A stampede sparked by a night-time road accident in dense forest has killed more than 100 Hindu pilgrims in the southern state of Kerala in India. Kerala’s deputy general of police told reporters that 102 people who visited the Sabarimala Temple to offer prayers to the Hindu deity Ayappa had been killed on Friday night. Officials at a Hindu temple estimated the death toll at around 100, Kerala Temple Affairs Minister Ramachandran Kadannappally said by telephone.
Pope Benedict will be confronted by posters on London's famous red buses during his trip to the British capital next month which will call for the ordination of women priests.
from Photographers' Blog:
ATTENTION: CONTAINS GRAPHIC CONTENT
By Erik de Castro
I arrived at the scene of the hostage taking in Manila with feelings of excitement because it was a big story. But also, with a pang of sadness as I was at exactly the same place two months ago when yellow was the color of festivities for thousands of people attending the inauguration of our new president, Benigno “NoyNoy” Aquino.
A bus poster which claimed "There definitely is a God, so join the Christian Party and enjoy your life" attracted more complaints than any other advert last year, Britain's Advertising Standards Authority (ASA) said on Wednesday.
It's hard to get too excited about bus and coach travel. So why is there so much interest in taking over British bus and rail group National Express?
Buses, including ferrying kids to school, and coaches are relatively recession proof. National Express ran into trouble by running more than a billion pounds in debt by expanding too far in the U.S. and Spain. It also over-bid for a British rail franchise, the east coast main line, and ended up such big losses that it was forced to surrender it.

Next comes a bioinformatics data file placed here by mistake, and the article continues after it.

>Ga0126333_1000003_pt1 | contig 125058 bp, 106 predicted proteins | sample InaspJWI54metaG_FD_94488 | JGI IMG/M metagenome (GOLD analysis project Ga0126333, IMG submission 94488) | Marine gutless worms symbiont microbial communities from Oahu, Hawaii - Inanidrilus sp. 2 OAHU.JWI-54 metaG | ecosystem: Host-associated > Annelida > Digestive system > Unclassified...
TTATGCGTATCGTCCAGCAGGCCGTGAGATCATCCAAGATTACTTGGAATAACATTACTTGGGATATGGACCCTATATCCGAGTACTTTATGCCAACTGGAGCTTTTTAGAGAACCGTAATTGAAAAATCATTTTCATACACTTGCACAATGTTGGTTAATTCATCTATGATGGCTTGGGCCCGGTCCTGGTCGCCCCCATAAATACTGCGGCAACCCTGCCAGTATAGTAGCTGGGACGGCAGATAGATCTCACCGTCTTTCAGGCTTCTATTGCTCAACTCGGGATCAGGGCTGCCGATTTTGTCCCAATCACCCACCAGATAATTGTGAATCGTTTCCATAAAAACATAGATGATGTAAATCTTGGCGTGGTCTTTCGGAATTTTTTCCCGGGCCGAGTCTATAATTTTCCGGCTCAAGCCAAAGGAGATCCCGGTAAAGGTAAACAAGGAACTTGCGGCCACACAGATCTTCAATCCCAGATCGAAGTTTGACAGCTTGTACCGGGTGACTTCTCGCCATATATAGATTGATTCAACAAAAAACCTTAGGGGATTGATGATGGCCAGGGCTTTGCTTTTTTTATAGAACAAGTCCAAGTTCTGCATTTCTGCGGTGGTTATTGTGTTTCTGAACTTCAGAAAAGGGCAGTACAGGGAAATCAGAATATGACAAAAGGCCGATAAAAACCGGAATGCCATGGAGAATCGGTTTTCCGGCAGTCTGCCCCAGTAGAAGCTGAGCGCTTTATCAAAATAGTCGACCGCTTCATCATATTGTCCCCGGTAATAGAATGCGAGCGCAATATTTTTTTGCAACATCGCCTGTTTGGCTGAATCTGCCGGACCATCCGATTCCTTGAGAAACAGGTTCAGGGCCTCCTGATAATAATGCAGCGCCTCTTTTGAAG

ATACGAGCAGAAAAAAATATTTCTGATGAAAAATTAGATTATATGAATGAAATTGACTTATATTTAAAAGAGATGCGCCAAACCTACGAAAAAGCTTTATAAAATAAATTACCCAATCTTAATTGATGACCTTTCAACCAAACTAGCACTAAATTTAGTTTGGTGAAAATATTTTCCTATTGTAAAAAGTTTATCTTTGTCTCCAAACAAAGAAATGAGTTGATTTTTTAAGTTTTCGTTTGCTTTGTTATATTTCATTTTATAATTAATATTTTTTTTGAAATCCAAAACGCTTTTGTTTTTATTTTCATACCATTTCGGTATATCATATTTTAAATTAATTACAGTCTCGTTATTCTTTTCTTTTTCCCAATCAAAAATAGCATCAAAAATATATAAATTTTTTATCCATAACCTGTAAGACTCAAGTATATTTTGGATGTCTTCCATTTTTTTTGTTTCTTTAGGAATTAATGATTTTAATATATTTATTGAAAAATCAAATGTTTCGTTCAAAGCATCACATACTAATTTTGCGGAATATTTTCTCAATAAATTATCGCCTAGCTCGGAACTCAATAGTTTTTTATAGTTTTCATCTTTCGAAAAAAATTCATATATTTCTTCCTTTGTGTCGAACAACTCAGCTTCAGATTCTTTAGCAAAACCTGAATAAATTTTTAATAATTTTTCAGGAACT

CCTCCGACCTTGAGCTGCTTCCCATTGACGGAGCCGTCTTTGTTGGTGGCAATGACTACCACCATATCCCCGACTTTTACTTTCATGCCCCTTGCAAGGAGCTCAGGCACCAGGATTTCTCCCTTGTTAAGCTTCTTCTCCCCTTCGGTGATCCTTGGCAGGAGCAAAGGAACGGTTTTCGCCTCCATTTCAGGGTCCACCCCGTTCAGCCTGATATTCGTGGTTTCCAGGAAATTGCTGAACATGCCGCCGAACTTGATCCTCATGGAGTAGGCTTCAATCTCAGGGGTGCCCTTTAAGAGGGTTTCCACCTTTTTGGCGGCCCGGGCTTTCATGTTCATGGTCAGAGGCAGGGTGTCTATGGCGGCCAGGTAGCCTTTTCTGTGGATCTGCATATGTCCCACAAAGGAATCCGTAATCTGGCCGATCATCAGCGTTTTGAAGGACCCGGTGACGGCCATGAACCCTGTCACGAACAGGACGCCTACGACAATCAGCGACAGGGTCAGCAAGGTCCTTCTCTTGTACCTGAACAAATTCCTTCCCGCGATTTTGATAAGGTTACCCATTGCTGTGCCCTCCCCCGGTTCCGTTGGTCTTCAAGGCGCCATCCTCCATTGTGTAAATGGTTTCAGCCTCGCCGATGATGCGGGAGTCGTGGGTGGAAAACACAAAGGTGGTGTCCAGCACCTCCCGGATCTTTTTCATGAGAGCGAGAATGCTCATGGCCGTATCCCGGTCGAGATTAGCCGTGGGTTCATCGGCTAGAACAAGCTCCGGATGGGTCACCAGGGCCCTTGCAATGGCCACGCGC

The business faces a potential liquidity crunch. It must repay a 540 million euro loan maturing in September 2010, which is daunting given its market capitalisation is only 515 million pounds. Moreover its two other rail franchises are under threat if the government tries to exercise a "cross-default" clause because of the east coast surrender.
These mistakes cost its chief executive, Richard Bowker, his job. They now threaten its independence, with opportunistic bidders -- including its largest shareholder, a private equity firm and its biggest competitors Stagecoach, FirstGroup and Go-Ahead -- all sniffing around.
The latest bidder to declare an interest, Spain's Cosmen family, which already holds some 18.5 percent of National Express, has even teamed up with a private equity bidder, CVC, in order to offer cash. The Cosmens know the value of the Spanish business. After all, they sold Alsa to National Express in 2005.
There is more than an air of vultures descending. After all, broker UBS puts a sum-of-the-parts enterprise value of almost 1.6 billion pounds on National Express, while Cazenove reckons it is worth 1.8 billion to 2 billion pounds. Strip out the debt and the equity is worth 530 to 909 million pounds, with a per share value of 350 to 530 pence.
That's above the current price of 344 pence. It also puts into perspective a putative offer price of 400 pence, which is the level at which the National Express board is reported to be willing to start talking.
Fear of being lowballed may explain why shareholders are talking about stumping up for a rights issue of as much as 350 million pounds ($586 million) rather than cashing out.
This would eliminate the liquidity crunch risk and buy National Express some time, while the company appoints a new chief executive. It would eliminate the need for a fire sale.
Whether investors are serious about shutting bidders out and letting National Express trade on to recovery remains to be seen. It could of course just be a negotiating tactic to squeeze out a higher price.
It will be intriguing to see how the Spanish, or indeed any of the other bidders, react.
The Atheist Bus Campaign, launched in London by the best-selling biologist Richard Dawkins, has been copied in 10 countries, mostly but not always with success. It seems to have stalled in Germany. The campaign there, which has its own website called www.buskampagne.de, reports that the transit authorities in Berlin, Cologne and Munich have turned down their requests to run the ads. The campaign will continue trying to run the ads in other German cities.